Background: the function of vulnerability in research ethics guidance and policy Research on human subjects is thought to be fundamentally ethically challenging, requiring ethics standards to guide researchers as well as approval and oversight of research proposals from independent committees. Table 1 Key characteristics of guideline and policy sample. Canadian Institutes of Health Research, Natural Sciences and Engineering Research Council of Canada, Social Sciences and Humanities Research Council , institutions must agree to comply with it; while not required to do so, other organisations and entities are encouraged to adopt this Policy to guide the ethical aspects of the design, review and conduct of research involving humans All those involved in the conduct and review of research funded by the federal research agencies, e.

    Open in a separate window. Inter-policy component analysis This stage of analysis consisted of an inter-policy analysis, allowing us to capture and explore patterns in the data across our sample. Intra-policy holistic analysis After the inter-policy comparative analysis, we examined the conceptualisation and operationalisation of vulnerability within each policy. Table 2 Content regarding definitions of vulnerability and detailing the use of qualifying language.

    This may be caused by limited decision-making capacity or limited access to social goods, such as rights, opportunities and power. Individuals or groups may experience vulnerability to different degrees and at different times, depending on their circumstances. Table 3 Content on the ethical justification of vulnerability and its normative status in each policy. Identifying vulnerable groups and individuals All guidelines and policies in the sample provide means through which vulnerability can be identified. Table 4 Vulnerable groups identified in our sample, as well as explanations for this designation, where available.

    Given that this is mentioned but not negated, we included these groups in our table b The Belmont Report lists a number of vulnerable groups and a series of explanations of their vulnerability. It is unclear whether certain groups were intended to be linked to certain explanations, so all have been included c Within this category, specific subject groups are provided as examples.

    Table 5 Sources of vulnerability identified independently from vulnerable groups. Implications of vulnerability in research All policies in our sample identify practical implications of vulnerability in research, i. Table 6 Implications of vulnerability, grouped by theme. Justifications: What ethical concern s does vulnerability reflect? Implications: How should we respond to vulnerability in research? CIOMS These guidelines present an autonomy-based conceptualisation of vulnerability that is comprehensive in scope but lacks internal clarity in its discussion of vulnerable groups.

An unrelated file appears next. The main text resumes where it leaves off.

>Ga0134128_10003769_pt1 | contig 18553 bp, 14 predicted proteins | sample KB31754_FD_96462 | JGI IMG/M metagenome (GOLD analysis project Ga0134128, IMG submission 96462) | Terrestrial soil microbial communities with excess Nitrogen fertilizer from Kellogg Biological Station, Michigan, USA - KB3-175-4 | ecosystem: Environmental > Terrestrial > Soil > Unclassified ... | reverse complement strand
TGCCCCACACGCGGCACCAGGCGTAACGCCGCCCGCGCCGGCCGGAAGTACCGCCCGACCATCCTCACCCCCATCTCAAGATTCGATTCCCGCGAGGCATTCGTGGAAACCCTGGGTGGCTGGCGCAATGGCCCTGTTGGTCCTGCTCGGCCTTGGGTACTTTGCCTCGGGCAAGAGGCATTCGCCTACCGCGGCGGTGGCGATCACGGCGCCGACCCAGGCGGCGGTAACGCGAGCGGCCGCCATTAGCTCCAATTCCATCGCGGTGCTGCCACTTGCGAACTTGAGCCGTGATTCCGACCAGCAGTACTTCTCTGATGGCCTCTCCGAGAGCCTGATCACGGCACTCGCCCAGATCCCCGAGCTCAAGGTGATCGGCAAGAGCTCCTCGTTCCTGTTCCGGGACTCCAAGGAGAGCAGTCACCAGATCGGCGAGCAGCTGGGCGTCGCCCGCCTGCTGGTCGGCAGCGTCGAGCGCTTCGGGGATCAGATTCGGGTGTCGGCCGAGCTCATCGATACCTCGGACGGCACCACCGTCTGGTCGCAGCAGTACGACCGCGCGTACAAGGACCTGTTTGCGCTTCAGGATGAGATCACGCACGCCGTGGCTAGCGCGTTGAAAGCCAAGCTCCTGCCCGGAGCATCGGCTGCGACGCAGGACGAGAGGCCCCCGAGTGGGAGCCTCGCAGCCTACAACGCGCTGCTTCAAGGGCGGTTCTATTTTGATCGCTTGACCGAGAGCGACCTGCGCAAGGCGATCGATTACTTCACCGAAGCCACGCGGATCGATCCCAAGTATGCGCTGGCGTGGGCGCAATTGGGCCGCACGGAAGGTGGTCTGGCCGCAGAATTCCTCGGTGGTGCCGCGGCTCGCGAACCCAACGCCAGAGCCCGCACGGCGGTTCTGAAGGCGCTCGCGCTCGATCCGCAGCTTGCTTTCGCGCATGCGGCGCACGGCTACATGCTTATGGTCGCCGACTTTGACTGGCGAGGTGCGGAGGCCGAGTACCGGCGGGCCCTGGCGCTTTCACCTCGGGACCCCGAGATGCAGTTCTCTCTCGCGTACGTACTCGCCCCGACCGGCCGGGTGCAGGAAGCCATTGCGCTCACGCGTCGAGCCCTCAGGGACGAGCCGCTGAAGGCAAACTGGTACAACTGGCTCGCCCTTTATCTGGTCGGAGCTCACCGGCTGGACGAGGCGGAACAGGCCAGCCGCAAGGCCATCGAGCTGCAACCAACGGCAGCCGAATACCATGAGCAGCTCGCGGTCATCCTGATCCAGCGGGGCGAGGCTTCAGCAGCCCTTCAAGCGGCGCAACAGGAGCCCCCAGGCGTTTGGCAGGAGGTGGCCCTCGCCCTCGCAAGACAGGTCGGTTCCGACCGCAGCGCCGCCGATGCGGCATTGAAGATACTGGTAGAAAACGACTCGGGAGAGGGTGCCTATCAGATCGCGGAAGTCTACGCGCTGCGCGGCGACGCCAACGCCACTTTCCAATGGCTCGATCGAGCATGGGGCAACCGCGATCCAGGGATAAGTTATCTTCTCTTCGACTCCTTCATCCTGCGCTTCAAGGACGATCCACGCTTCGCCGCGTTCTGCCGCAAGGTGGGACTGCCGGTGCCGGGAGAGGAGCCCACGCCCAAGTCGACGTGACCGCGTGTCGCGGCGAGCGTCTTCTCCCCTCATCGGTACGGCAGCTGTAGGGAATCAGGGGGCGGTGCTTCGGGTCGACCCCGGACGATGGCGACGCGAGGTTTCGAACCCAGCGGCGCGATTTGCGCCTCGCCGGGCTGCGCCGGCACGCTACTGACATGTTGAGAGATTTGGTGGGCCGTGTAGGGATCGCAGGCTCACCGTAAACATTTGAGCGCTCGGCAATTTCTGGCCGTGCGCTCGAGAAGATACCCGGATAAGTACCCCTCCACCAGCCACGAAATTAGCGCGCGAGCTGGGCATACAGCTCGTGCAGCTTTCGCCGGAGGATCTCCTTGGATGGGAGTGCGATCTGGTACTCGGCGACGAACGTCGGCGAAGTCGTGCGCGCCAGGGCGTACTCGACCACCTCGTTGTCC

EU Clinical Trials Directive The Clinical Trials Directive conveys a primarily consent-based vulnerability, with children as the focus of its vulnerability-related regulations. EU Clinical Trials Regulation The Clinical Trials Regulation conveys a mixed concept of vulnerability, concerned both with issues of consent and increased health risks. ICH GCP These guidelines present a consent-based concept of vulnerability that lacks internal clarity due to its broad scope of vulnerable groups.

    National policies and guidelines Australian National Statement The National Statement suggests a comprehensive conceptualisation of vulnerability relating to concerns about consent, fair involvement in research, and a balance of risks and benefits to participants. United Kingdom Research Governance Framework The framework conveys a consent-based conceptualisation of vulnerability that is narrow in scope, labelling adults who may have issues with understanding and decision-making as vulnerable.

    Belmont Report The Report conveys a consent-based conceptualisation of vulnerability that lacks clarity in the features of vulnerability it aims to target. Common Rule The Common Rule conveys a consent-based conceptualisation of vulnerability that lacks internal clarity regarding its scope.

    Discussion The objective of this analysis was to describe the concept of vulnerability in research ethics policies and guidelines, and to assess how it is conceptualised and operationalised. A need for evidence and stakeholder engagement to refine research ethics policies and guidance on vulnerability Research ethics guidelines and policies typically stress the importance of vulnerability.

    Conclusion Our in-depth analysis of human research ethics guidelines and policies allowed us to analyse different perspectives on the concept of vulnerability, including the definitions, justifications, sources, and implications of vulnerability for researchers and REBs. Acknowledgements The authors would like to thank Michael McDonald for his feedback on an earlier version of this manuscript, as well as the members of the Neuroethics Research Unit for their feedback throughout the conduct of this research.

    Competing interests The authors have no competing interests to declare. Consent for publication Not applicable. Ethics approval and consent to participate Not applicable. References 1. Coleman CH. Vulnerability as a regulatory category in human subject research. J Law Med Ethics. Respect for human vulnerability: the emergence of a new principle in bioethics. J Bioeth Inq. Do ethical guidelines give guidance? A critical examination of eight ethics regulations. Camb Q Healthc Ethics. Solomon SR. Protecting and respecting the vulnerable: existing regulations or further protections? Theor Med Bioeth.

    Hurst SA. Vulnerability in research and health care; describing the elephant in the room? Luna F. Elucidating the concept of vulnerability: layers not labels. Int J Fem Approaches Bioeth.